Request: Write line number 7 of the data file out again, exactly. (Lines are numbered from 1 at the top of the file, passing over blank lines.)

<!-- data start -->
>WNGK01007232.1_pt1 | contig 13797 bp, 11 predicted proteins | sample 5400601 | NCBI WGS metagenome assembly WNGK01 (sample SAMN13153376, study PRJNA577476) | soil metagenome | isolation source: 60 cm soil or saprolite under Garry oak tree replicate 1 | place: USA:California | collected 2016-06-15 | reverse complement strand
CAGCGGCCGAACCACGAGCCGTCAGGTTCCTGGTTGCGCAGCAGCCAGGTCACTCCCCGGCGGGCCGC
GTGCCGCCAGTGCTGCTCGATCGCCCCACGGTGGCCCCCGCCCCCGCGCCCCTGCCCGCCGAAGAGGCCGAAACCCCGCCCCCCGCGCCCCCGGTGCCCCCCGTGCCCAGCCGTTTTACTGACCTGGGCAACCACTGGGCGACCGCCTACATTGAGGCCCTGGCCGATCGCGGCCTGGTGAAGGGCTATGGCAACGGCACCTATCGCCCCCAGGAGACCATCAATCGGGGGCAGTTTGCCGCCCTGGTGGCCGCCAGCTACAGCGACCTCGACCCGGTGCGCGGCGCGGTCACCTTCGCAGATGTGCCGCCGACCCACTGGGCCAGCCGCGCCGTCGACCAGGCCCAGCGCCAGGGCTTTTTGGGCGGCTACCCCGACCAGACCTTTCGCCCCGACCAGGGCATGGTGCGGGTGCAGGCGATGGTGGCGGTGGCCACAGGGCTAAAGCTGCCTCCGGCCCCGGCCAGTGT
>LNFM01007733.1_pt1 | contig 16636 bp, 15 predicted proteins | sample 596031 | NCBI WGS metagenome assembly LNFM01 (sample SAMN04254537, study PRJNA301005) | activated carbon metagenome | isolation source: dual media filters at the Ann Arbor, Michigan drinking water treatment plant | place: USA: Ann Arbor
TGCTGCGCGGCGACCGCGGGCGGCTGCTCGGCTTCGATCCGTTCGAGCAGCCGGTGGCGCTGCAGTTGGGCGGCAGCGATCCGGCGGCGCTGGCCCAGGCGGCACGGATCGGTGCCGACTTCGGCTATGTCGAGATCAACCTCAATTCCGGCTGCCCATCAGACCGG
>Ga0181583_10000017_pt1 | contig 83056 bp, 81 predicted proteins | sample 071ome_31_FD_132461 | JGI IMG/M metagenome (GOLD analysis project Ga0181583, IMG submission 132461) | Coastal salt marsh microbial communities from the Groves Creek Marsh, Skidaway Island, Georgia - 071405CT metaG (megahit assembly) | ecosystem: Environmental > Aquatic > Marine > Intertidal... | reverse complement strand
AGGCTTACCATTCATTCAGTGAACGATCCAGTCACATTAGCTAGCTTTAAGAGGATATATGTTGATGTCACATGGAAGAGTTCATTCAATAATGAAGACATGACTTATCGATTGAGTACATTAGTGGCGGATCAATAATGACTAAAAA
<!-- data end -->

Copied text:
AGGCTTACCATTCATTCAGTGAACGATCCAGTCACATTAGCTAGCTTTAAGAGGATATATGTTGATGTCACATGGAAGAGTTCATTCAATAATGAAGACATGACTTATCGATTGAGTACATTAGTGGCGGATCAATAATGACTAAAAA